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Quick-thinking school administrators in Texas save the life of a bullied teen in Virginia
Image source: KNBC-TV screenshot

Quick-thinking school administrators in Texas save the life of a bullied teen in Virginia

She admitted that she had tried to commit suicide, and the administrators knew they didn't have much time

School administrators at an elementary school in Texas were able to save the life of a young girl in Virginia who admitted to them that she had overdosed on pills in an attempt to commit suicide.

Here's what we know

The app, STOPit, allows students to quickly report bullying. The app is designed to put students anonymously in touch with school administrators who can help them, but somehow this time it sent a young Virginia girl's message in December to school administrators in Frisco, Texas, instead of her own school district.

The girl told the school administrators that she was being bullied.

"She was telling me about a situation that was happening with her and some other girls at the school and how it was making her feel," Jess Johnson, the assistant principal at Ashley Elementary in Frisco told KXAS-TV. She also told them that she lived in Waynesboro, Virginia — 1,176 miles away, according to Google Maps.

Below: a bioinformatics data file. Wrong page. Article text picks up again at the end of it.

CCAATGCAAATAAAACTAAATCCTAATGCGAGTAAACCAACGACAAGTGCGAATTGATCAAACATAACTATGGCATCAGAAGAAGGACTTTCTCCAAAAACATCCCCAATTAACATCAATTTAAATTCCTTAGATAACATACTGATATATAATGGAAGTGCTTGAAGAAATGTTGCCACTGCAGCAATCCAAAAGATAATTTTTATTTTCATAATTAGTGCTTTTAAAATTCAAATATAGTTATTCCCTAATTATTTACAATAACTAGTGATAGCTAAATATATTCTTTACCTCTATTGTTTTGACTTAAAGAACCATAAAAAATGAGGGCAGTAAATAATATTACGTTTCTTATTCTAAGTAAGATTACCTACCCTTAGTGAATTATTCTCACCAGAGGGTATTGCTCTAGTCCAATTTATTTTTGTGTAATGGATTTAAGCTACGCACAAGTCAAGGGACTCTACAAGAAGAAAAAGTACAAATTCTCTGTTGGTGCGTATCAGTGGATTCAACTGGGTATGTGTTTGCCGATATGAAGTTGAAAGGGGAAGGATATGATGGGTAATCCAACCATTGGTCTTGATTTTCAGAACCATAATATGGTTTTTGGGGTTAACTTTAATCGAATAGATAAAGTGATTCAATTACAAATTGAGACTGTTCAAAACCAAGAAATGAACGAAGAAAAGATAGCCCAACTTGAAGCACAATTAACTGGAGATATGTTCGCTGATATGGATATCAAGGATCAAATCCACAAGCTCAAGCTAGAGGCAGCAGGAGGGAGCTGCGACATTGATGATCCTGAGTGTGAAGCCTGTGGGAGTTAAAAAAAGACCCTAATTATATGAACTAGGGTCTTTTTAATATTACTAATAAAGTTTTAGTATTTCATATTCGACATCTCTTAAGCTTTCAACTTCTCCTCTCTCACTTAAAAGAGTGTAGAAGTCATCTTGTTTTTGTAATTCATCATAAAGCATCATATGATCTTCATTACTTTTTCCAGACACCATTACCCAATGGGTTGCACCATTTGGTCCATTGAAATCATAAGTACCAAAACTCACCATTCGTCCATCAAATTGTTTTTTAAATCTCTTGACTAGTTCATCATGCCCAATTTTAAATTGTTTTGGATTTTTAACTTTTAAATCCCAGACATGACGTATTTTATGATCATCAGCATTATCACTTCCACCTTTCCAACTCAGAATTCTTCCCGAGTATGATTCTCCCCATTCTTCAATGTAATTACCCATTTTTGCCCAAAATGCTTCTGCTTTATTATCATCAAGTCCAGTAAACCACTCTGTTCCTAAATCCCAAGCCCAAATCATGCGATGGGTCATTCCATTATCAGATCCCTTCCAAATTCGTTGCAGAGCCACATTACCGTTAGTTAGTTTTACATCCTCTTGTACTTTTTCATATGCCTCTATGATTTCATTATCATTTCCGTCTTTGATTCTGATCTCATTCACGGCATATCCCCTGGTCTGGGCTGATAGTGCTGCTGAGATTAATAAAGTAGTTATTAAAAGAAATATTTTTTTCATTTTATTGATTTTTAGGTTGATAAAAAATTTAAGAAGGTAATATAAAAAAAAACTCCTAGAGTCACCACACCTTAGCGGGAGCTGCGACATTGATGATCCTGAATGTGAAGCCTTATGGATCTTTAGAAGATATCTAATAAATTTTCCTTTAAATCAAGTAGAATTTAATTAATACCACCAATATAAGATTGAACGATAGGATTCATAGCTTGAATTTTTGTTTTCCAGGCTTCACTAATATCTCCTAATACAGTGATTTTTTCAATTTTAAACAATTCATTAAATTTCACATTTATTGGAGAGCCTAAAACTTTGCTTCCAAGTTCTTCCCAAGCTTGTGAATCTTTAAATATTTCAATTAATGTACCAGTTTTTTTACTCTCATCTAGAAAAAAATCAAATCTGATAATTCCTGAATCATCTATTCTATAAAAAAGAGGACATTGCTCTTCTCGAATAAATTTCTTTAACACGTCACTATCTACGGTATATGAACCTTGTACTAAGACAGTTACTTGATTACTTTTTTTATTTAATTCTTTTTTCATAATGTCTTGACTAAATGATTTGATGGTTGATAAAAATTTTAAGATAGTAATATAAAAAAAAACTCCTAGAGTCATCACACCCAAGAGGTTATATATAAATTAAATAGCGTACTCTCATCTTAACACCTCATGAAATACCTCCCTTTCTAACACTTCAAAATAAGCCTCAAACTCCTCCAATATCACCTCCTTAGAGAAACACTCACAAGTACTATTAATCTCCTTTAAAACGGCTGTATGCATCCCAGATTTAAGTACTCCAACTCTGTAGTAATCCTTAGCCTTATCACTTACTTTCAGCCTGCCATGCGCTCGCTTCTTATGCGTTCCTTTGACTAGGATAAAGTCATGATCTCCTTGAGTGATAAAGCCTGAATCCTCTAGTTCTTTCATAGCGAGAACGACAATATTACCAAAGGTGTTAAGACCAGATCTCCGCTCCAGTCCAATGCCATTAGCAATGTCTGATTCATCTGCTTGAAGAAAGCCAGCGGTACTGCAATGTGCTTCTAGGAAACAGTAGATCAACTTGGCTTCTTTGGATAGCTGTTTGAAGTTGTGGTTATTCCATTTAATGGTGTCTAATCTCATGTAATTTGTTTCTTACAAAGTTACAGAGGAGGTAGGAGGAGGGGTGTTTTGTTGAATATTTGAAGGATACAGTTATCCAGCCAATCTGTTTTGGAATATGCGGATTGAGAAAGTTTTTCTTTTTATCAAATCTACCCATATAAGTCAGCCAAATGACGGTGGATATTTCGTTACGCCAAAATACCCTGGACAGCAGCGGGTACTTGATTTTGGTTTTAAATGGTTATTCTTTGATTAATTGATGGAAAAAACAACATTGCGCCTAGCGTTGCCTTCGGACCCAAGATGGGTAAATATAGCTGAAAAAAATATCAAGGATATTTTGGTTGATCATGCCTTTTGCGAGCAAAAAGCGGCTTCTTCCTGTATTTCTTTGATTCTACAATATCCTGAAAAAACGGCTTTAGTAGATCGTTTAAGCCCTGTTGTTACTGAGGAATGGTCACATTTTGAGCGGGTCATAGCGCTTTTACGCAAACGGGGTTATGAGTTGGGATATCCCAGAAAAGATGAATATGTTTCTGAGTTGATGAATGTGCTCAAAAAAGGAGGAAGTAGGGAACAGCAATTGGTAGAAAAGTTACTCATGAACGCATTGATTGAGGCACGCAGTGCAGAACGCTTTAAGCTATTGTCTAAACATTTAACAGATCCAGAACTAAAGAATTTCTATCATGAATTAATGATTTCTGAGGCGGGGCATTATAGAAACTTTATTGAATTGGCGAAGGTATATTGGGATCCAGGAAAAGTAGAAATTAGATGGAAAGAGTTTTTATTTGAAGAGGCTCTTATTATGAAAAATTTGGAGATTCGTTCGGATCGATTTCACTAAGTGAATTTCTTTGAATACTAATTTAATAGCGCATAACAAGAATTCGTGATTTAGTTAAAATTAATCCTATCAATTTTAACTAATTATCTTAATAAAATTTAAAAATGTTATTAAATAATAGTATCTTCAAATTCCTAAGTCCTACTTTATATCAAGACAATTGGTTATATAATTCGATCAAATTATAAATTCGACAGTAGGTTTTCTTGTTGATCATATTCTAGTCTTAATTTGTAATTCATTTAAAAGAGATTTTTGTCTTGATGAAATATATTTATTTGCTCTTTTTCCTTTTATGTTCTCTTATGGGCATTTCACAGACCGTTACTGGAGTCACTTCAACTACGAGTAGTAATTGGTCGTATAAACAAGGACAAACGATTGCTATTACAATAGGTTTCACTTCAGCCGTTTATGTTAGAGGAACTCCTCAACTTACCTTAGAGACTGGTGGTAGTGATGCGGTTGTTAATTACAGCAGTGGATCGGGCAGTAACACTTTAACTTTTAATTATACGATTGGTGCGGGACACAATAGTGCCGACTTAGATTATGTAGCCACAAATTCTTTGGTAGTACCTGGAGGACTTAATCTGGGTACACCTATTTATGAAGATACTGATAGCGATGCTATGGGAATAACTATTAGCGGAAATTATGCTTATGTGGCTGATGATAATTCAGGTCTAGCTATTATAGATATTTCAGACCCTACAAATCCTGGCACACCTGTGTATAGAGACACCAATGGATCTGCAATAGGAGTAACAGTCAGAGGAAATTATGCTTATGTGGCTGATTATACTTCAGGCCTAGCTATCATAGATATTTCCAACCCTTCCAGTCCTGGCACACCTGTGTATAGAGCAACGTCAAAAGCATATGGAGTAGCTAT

As school administrators talked with her, the girl confessed that she had tried to kill herself and had taken pills. The administrator could tell that she started to respond more slowly.

Students who use the app are anonymous so that they can report bullying without fear, but the administrators knew that they had limited time to find out exactly where this student lived if they wanted to save her life.

"I don't really know if you can describe that feeling. It is something that's very surreal. The urgency to help this child that you don't know, that you know she needs help now," Kim Frankson, the school principal, told KXAS.

Thankfully, the administrators managed to figure out exactly where the girl was calling from, and alerted authorities. Waynesboro police hurried to the home and found her alone and distressed, but thankfully still alert.

"I think we all just looked at each other and it was like we could take a deep breath that we had helped this girl," Johnson told KXAS.

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